Beyond the range of applicability of classical mechanics, some new physics enters the game. New physics means that some experimental findings are not described anymore by Newton's equations (independently if assumed as principles or derived within a more general approach), and one has to find a new theory.

This change from a theory (or better from a set of equivalent theories) to another set is the irreducible step that justifies the statement that Schrödinger's equation cannot be derived. To be more precise, Schrödinger's equation can be derived, if one assumes as a starting point an equivalent equation. But it cannot be derived from starting points that are not consistent with quantum mechanics. For example, there is no way to deduce Schrödinger's equation from classical mechanics. The best one can do is to recast classical mechanics in the form the closest to quantum mechanics. Still, at some point, a key conceptual difference justified by experiments has to appear. Without that, Physics would be a branch of Mathematics.

A bit of a different perspective than other answers:

I was once in a strange physics class as an undergraduate, where an old 90 year old professor would mumble to himself while drawing terribly on a tablet connected to a projector. Everyone would get A's by default so no one would pay attention, in fact some days I would be the only one to show up, but this was "Modern Physics", and I wanted to be a physicist so I paid attention, trying to learn whatever I could.

One thing I'll never forget:

the old professor said that everyone says that Schrodinger's Equation is an axiom, but you actually can derive it!

If you imagine yourself in the shoes of Schrodinger. Experiments are showing up that things with matter have wavelike properties. Are there equations of motion that describe "wavelike behavior"? We know how some waves operate in classical mechanics. Now typically in classical E&M, we throw out the imaginary part of $e^{i k - \omega t}$ to work with $\cos(\omega t)$, but what happens if you simply keep the imaginary part of the plane wave?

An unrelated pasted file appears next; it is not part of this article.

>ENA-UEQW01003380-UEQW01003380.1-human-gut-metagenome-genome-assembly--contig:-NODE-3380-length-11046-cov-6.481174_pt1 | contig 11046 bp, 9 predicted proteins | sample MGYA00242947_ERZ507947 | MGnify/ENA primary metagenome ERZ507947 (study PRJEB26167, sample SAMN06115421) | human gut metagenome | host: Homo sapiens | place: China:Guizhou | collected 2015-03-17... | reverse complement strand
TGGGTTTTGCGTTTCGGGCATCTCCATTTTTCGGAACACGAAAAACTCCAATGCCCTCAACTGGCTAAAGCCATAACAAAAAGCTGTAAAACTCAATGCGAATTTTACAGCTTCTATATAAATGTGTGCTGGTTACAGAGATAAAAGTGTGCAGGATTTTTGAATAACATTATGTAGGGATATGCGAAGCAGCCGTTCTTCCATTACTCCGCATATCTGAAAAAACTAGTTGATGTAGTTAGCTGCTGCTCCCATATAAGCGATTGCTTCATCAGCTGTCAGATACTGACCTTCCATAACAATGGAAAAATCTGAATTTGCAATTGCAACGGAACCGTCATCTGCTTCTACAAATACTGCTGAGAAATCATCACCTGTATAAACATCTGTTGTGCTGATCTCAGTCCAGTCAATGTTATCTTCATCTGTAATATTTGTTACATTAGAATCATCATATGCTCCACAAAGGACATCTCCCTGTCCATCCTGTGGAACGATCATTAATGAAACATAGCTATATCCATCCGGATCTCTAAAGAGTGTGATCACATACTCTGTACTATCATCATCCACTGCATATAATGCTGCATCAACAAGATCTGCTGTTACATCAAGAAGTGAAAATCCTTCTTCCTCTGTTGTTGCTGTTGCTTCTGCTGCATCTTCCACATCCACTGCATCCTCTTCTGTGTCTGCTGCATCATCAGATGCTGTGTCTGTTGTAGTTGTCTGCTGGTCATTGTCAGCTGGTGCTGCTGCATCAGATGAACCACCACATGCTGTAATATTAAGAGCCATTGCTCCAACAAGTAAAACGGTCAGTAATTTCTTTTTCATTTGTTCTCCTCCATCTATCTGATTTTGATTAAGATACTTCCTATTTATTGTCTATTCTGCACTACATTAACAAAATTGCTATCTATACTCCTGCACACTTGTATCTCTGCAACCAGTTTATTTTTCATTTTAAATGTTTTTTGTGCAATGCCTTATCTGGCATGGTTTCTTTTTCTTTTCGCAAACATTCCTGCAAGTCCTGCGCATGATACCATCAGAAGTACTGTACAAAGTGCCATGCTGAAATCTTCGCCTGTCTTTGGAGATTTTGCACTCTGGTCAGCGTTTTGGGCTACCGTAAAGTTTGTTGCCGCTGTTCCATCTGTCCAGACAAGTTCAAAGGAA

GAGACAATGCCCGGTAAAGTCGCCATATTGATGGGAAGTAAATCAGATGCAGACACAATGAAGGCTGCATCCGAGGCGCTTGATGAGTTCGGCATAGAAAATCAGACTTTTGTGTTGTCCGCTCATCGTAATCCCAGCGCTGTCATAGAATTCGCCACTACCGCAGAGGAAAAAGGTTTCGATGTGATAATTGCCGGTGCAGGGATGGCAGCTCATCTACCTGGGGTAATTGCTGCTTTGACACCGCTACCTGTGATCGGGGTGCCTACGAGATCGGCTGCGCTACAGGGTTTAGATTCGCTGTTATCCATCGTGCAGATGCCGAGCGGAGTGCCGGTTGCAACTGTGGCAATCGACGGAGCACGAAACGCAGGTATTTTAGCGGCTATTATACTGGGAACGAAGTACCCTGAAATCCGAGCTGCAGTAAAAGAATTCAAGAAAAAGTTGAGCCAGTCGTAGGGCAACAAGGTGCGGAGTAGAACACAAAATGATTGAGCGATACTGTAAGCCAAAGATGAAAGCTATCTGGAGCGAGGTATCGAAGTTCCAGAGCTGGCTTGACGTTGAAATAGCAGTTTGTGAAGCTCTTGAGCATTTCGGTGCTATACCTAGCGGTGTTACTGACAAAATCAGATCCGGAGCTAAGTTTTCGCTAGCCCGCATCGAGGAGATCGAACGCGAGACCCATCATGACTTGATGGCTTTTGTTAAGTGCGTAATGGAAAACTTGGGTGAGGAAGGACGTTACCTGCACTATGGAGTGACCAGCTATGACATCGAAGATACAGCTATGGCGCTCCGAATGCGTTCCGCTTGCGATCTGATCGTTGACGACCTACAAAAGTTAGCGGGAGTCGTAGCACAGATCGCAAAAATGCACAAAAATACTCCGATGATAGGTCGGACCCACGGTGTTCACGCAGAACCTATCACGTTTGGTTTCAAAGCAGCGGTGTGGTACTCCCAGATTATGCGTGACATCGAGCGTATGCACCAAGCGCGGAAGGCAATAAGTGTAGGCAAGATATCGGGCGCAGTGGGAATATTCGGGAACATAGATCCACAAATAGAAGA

If you start off with a plane wave:

$$\Psi = e^{i (k z - \omega t)}$$ and you find its derivative $$\frac{d\Psi}{dt} = -i \omega e^{i (k z + \omega t)}$$

if you use the Einstein's idea that energy is quantized into packets of energy (that is that E = h f $\implies f = E/h \implies \omega = E/\hbar $) this becomes:

$$\frac{d\Psi}{dt} = -i \frac{E}{\hbar} e^{i (k z - \omega t)}$$

this immediately becomes

$$i \hbar \frac{d\Psi}{dt} = E \Psi$$

and since the Hamiltonian represents the total energy operator, we can make this:

$$i \hbar \frac{d\Psi}{dt} = H \Psi$$

Which is exactly the Schrodinger's equation!

Now this contradicts what even Feyman says: "Where did we get that (equation) from? Nowhere. It is not possible to derive it from anything you know. It came out of the mind of Schrödinger."

I was curious after class and I asked him some questions about this. No matter what isn't there always needs to be an axiom! He responded saying that yes, there needs to be a starting point, but this is how he imagines Schrodinger came up with it, since this is a very simple and a natural way of obtaining it using knowledge at the time.

To me what's remarkable about this "derivation", is that you only need to start with two things:

  1. The state your observing has the form of a plane wave: $\Psi = e^{i (k z - \omega t)}$
  2. And that energy is quantized in packets: $ E = h f$

And that's it! You don't even need the de Broglie's hypothesis!

EDIT: Some people are curious why the Hamiltonian for the Schrodinger equation has such a strange form: $$H = \nabla^2/2 + V(x)$$ This is also very simple, you just need to plug in the definition of the momentum operator into the equation for the Hamiltonian (which classically is just kinetic energy + potential energy)

$$H = \frac{p^2}{2m} + V(x)$$

$$p = -i \hbar \frac{\partial}{\partial x}$$

$$H = -\frac{\nabla^2}{2m} + V(x)$$

It's that simple!

Now if you are also curious where $p = -i \hbar \frac{\partial}{\partial x}$ comes from, this is also simple. For classical waves, the value "k" is considered to be the momentum. So if we do what we did before, but now find the derivative with respect to position instead of time:

$$\frac{d\Psi}{dz} = i \frac{p}{\hbar} e^{i (k z - \omega t)}$$

$$\frac{d\Psi}{dz} = i \frac{p}{\hbar} \Psi$$ $$-i\frac{d\Psi}{dz} = \frac{p}{\hbar} \Psi$$

$$p \Psi = (-i\hbar\frac{d}{dz}) \Psi $$

This suggests that any time you use $p \Psi$ you can swap it out with $(-i\hbar\frac{d}{dz}) \Psi$, and this is why people say "The momentum operator is $(-i\hbar\frac{d}{dz}) $ in the position basis."